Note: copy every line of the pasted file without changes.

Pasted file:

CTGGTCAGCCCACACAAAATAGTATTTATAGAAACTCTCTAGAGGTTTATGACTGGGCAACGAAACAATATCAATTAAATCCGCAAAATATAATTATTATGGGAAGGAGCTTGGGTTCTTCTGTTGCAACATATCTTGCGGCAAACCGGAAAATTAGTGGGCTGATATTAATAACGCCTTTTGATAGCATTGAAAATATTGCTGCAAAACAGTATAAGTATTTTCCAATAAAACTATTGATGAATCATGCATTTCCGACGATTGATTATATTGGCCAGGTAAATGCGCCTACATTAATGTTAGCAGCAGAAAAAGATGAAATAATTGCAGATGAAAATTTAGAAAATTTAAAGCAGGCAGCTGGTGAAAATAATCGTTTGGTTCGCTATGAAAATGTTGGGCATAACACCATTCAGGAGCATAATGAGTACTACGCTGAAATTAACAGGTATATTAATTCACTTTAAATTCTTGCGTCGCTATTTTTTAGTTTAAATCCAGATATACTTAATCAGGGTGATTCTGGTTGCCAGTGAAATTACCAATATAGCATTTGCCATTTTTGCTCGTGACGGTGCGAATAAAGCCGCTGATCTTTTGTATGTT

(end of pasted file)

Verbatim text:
CTGGTCAGCCCACACAAAATAGTATTTATAGAAACTCTCTAGAGGTTTATGACTGGGCAACGAAACAATATCAATTAAATCCGCAAAATATAATTATTATGGGAAGGAGCTTGGGTTCTTCTGTTGCAACATATCTTGCGGCAAACCGGAAAATTAGTGGGCTGATATTAATAACGCCTTTTGATAGCATTGAAAATATTGCTGCAAAACAGTATAAGTATTTTCCAATAAAACTATTGATGAATCATGCATTTCCGACGATTGATTATATTGGCCAGGTAAATGCGCCTACATTAATGTTAGCAGCAGAAAAAGATGAAATAATTGCAGATGAAAATTTAGAAAATTTAAAGCAGGCAGCTGGTGAAAATAATCGTTTGGTTCGCTATGAAAATGTTGGGCATAACACCATTCAGGAGCATAATGAGTACTACGCTGAAATTAACAGGTATATTAATTCACTTTAAATTCTTGCGTCGCTATTTTTTAGTTTAAATCCAGATATACTTAATCAGGGTGATTCTGGTTGCCAGTGAAATTACCAATATAGCATTTGCCATTTTTGCTCGTGACGGTGCGAATAAAGCCGCTGATCTTTTGTATGTT